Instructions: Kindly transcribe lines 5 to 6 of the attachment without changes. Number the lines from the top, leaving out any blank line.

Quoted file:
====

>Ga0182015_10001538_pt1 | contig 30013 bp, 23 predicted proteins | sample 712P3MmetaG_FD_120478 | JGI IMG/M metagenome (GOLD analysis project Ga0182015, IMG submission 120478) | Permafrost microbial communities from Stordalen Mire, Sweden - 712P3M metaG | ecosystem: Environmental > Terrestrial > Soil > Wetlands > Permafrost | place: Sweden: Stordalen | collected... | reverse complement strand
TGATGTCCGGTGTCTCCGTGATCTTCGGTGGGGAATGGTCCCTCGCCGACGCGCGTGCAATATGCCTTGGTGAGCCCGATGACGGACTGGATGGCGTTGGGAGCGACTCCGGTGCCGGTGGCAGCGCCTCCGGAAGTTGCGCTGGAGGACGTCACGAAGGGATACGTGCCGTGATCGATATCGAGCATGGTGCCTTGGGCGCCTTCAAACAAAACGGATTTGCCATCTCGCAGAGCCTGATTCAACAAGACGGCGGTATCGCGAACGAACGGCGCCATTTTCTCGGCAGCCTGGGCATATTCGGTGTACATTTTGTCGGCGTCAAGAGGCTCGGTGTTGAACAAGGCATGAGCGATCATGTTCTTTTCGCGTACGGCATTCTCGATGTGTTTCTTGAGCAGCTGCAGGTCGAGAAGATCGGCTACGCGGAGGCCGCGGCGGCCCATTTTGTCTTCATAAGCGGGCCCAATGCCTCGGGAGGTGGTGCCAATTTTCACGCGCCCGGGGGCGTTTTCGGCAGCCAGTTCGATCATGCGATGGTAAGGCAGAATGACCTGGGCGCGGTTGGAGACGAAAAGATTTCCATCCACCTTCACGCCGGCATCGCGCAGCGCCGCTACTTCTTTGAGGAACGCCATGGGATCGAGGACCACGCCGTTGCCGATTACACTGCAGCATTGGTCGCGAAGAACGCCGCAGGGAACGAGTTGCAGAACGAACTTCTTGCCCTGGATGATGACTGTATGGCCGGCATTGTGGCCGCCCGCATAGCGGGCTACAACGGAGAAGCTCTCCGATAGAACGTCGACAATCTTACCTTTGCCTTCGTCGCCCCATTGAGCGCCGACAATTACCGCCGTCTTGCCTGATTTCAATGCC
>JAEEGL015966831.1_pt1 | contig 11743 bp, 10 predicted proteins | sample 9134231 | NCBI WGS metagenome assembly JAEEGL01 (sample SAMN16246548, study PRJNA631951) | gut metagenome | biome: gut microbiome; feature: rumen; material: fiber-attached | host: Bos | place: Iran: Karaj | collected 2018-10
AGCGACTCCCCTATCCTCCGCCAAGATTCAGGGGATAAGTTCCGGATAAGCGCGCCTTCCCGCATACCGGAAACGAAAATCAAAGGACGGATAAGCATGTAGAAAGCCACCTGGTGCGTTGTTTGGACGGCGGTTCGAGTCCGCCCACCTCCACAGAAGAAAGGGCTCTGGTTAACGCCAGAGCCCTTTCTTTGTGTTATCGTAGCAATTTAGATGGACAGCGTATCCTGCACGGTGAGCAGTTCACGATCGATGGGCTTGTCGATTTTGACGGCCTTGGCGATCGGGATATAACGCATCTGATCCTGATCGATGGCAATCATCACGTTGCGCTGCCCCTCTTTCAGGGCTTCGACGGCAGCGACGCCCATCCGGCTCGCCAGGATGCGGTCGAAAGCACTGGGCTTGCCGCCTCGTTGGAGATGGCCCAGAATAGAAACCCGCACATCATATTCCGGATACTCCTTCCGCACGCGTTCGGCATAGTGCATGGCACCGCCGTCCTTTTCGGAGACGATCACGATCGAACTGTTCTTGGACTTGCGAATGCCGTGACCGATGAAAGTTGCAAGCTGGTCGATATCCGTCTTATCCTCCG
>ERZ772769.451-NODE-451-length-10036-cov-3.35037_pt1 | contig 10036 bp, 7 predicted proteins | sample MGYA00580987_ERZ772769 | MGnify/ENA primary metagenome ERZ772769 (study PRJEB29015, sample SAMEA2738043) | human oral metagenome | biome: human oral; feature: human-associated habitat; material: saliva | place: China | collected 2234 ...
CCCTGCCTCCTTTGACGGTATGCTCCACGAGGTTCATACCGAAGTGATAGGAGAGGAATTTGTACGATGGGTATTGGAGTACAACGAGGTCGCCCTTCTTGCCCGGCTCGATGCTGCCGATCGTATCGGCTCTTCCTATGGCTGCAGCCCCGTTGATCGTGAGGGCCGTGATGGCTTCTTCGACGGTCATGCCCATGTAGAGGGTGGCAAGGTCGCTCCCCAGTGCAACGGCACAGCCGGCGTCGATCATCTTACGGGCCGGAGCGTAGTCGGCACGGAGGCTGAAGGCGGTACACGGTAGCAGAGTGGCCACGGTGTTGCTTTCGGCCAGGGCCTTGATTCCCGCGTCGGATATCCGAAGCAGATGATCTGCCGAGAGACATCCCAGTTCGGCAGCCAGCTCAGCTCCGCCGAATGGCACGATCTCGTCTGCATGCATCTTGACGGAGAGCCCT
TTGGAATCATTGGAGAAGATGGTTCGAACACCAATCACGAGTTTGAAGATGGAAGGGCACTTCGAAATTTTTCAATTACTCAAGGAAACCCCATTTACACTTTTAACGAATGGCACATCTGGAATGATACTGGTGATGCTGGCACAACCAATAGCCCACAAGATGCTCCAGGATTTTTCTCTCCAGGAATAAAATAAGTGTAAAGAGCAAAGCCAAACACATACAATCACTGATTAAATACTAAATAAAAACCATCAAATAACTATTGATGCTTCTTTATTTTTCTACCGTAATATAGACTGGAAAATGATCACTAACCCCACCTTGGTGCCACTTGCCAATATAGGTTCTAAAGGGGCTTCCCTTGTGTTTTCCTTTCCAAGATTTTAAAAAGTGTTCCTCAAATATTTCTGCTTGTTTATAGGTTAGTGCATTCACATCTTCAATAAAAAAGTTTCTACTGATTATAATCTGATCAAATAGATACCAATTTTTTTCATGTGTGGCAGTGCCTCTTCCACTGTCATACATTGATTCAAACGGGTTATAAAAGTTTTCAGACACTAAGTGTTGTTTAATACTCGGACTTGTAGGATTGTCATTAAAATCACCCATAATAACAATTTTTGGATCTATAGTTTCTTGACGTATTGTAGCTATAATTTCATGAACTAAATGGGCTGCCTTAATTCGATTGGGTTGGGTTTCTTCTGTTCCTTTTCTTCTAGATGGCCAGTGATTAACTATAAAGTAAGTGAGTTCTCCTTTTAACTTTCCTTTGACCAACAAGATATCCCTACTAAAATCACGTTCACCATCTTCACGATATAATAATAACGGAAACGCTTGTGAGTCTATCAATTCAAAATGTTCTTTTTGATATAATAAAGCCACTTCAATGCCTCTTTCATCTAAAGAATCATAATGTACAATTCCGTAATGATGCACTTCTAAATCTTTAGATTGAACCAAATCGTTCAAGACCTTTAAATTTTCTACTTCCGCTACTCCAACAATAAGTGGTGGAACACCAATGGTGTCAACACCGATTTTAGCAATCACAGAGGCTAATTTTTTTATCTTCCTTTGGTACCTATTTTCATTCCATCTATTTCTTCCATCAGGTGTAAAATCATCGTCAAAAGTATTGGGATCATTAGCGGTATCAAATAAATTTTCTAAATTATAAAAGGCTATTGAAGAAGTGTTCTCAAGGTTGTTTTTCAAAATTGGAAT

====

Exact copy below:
>ERZ772769.451-NODE-451-length-10036-cov-3.35037_pt1 | contig 10036 bp, 7 predicted proteins | sample MGYA00580987_ERZ772769 | MGnify/ENA primary metagenome ERZ772769 (study PRJEB29015, sample SAMEA2738043) | human oral metagenome | biome: human oral; feature: human-associated habitat; material: saliva | place: China | collected 2234 ...
CCCTGCCTCCTTTGACGGTATGCTCCACGAGGTTCATACCGAAGTGATAGGAGAGGAATTTGTACGATGGGTATTGGAGTACAACGAGGTCGCCCTTCTTGCCCGGCTCGATGCTGCCGATCGTATCGGCTCTTCCTATGGCTGCAGCCCCGTTGATCGTGAGGGCCGTGATGGCTTCTTCGACGGTCATGCCCATGTAGAGGGTGGCAAGGTCGCTCCCCAGTGCAACGGCACAGCCGGCGTCGATCATCTTACGGGCCGGAGCGTAGTCGGCACGGAGGCTGAAGGCGGTACACGGTAGCAGAGTGGCCACGGTGTTGCTTTCGGCCAGGGCCTTGATTCCCGCGTCGGATATCCGAAGCAGATGATCTGCCGAGAGACATCCCAGTTCGGCAGCCAGCTCAGCTCCGCCGAATGGCACGATCTCGTCTGCATGCATCTTGACGGAGAGCCCT